Monday, May 21, 2007
I raved last month about Janine Benyus' best selling book called 'Biomimicry: Innovation Inspired by Nature'. I'm preparing for my trip to Montana on Wednesday, and as part of my pre-course homework for BaDT, another book by her was recommended to me.
This earlier work explores the systems of the wild places in the western states, and is told in a fashion that made me read it like I haven't read since picking up a juicy piece of fiction. The book appears to no longer be in print, but it's a gem worth finding. It gives a perspective on wildlife gleaned from her 9 years with the US Forest Service. She leads her readers to crawl around at the height of the mouse, to sit quietly to view river otters, to think like animals. She points out pivotal species in a habitat, such as the prairie dog and its critical role in maintaining the soils of the Great Plains. As an ecologist, I pride myself on knowing the local habitats here in this part of California. But there's always room for more info to bounce around in my noggin, I've learned so much from reading her book.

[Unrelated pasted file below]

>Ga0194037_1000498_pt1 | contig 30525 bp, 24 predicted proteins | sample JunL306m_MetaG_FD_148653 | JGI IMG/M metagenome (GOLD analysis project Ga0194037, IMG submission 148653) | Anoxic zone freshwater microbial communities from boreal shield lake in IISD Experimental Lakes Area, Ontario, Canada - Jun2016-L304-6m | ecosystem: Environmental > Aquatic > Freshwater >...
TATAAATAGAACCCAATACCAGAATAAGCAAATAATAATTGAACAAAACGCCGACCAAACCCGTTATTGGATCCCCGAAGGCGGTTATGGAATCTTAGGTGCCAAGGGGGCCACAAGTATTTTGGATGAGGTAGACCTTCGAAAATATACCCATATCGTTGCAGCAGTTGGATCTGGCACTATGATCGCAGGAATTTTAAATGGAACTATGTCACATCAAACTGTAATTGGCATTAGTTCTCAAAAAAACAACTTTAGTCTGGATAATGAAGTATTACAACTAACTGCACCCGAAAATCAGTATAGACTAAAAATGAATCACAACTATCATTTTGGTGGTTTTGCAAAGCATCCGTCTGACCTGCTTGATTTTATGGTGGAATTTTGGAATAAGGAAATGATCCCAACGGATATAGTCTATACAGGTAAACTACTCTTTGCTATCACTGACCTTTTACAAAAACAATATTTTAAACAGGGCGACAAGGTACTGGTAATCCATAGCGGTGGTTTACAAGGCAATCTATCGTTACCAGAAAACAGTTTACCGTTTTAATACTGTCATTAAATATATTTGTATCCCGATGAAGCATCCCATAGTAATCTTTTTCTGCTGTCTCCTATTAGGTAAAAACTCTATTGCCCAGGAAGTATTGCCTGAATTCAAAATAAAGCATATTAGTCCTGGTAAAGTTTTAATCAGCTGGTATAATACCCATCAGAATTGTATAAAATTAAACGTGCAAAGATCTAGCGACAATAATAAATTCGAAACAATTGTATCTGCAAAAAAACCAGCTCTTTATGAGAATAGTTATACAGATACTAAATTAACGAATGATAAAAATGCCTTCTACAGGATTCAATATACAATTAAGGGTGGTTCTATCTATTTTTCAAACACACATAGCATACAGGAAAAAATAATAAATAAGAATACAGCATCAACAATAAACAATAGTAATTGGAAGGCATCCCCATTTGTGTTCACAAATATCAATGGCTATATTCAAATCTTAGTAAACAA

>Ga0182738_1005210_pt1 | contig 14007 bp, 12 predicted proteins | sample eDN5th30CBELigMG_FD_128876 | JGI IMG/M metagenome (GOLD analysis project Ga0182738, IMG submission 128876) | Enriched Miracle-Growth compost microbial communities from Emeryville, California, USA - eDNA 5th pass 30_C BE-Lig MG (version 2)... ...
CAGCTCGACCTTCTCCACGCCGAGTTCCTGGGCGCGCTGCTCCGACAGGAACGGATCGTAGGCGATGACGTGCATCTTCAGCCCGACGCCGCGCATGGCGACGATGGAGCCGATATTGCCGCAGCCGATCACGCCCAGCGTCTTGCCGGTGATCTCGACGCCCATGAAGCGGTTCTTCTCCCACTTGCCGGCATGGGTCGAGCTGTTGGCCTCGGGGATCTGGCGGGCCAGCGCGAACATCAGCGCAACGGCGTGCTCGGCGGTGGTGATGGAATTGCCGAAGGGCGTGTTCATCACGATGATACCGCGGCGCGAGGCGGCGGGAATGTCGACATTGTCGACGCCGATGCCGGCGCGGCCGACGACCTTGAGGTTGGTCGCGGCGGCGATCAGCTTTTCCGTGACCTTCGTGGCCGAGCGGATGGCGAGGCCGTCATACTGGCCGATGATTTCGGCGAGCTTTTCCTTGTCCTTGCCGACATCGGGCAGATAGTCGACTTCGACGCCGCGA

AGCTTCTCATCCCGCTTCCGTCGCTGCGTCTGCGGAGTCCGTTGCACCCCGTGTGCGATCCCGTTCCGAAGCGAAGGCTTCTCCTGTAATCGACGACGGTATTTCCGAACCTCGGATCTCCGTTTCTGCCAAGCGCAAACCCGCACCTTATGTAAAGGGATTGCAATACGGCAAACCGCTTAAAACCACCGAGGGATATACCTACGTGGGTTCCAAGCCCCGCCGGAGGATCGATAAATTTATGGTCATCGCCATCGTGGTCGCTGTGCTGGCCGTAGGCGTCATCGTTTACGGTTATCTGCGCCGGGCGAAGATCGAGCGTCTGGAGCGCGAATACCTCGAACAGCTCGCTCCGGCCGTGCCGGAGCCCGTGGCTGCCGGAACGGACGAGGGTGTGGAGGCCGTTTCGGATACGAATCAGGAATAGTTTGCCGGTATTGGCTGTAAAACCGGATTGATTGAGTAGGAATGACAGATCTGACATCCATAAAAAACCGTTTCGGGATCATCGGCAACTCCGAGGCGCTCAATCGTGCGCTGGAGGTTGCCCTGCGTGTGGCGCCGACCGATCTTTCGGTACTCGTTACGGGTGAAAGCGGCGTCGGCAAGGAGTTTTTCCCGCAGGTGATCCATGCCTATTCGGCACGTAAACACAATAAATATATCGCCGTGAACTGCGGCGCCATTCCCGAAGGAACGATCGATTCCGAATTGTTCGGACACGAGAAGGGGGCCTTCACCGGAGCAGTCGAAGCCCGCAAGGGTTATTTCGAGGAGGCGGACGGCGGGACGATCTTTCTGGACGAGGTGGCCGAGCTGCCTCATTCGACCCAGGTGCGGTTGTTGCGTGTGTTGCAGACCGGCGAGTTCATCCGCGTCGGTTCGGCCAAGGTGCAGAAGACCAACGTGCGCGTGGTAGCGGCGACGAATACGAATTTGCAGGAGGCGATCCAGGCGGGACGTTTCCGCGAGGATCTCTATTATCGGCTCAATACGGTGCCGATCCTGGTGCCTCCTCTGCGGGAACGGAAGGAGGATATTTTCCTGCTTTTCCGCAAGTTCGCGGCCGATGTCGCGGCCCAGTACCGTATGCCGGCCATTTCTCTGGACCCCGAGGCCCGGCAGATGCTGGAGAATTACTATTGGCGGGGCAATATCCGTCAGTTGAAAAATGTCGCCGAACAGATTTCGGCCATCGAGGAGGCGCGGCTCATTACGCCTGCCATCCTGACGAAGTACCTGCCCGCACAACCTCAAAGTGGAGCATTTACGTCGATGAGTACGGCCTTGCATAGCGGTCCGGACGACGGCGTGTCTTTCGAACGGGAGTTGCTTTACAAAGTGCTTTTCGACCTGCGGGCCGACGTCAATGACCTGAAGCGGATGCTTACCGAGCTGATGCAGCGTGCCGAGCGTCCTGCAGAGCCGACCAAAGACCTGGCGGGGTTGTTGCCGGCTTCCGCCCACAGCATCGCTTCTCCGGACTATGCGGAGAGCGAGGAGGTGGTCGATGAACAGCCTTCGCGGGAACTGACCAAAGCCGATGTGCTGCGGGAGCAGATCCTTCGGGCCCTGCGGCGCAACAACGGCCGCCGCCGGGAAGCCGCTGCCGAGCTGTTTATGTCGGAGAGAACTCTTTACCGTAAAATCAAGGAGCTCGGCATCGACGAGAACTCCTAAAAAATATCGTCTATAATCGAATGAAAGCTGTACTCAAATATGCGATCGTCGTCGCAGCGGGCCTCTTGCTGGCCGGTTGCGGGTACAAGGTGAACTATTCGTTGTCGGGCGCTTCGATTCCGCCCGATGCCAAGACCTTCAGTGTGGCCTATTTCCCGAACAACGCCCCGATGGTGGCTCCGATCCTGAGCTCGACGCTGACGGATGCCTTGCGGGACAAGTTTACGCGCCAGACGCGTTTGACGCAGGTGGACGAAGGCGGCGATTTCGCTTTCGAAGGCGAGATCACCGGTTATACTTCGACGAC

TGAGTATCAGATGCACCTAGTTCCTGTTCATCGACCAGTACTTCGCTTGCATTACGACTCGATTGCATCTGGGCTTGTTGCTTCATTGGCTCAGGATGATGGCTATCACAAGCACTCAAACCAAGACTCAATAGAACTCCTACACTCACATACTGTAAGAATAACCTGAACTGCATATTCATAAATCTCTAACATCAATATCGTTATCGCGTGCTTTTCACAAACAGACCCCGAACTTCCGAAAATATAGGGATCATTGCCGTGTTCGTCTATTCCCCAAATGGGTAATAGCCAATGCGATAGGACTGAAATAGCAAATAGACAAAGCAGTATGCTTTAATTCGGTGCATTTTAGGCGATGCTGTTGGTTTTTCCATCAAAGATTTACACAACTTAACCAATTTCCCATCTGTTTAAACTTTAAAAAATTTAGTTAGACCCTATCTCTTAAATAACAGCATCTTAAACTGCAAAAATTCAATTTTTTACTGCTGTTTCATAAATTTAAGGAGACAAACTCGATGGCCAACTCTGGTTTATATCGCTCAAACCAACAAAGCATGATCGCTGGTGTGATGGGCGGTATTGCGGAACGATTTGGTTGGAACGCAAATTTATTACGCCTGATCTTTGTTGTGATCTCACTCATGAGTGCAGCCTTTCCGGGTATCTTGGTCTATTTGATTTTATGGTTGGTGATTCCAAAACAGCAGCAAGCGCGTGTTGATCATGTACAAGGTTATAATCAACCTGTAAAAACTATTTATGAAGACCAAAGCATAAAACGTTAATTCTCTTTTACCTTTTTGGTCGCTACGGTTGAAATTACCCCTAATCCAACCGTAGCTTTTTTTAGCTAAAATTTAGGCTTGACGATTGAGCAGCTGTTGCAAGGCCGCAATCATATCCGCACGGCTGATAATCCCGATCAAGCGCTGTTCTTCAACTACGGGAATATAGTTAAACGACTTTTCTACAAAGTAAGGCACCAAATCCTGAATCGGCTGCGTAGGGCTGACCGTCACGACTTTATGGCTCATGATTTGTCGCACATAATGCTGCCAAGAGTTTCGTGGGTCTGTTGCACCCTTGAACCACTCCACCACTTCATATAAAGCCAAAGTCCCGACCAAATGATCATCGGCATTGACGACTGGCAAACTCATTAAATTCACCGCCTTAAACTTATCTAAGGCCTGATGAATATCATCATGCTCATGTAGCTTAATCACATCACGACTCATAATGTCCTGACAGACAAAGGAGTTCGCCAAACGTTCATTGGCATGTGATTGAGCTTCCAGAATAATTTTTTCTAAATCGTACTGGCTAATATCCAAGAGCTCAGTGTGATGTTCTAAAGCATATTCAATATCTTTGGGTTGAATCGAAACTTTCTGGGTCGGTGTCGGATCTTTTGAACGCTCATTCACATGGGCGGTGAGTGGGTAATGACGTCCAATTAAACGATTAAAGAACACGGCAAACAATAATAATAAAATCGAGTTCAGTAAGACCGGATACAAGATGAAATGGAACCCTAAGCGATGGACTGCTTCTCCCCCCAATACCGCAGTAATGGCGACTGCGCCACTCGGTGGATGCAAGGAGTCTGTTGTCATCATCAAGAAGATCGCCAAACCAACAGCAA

Sunday, May 20, 2007
Carbon from cars and factories has been lumped into a category of pollution groups called non-point source pollution. Basically, it's easy to point to the fabric manufacturer up the river when the waters turn purple, but it's much harder to pinpoint the source when the power plant emits carbon into the air. The Clinton Foundation has teamed up with Microsoft to develop software that lets cities track their carbon outputs so they can work to reduce levels. The software is set to be released this year, and will be given to cities for free.
For the Article with Reuters, click here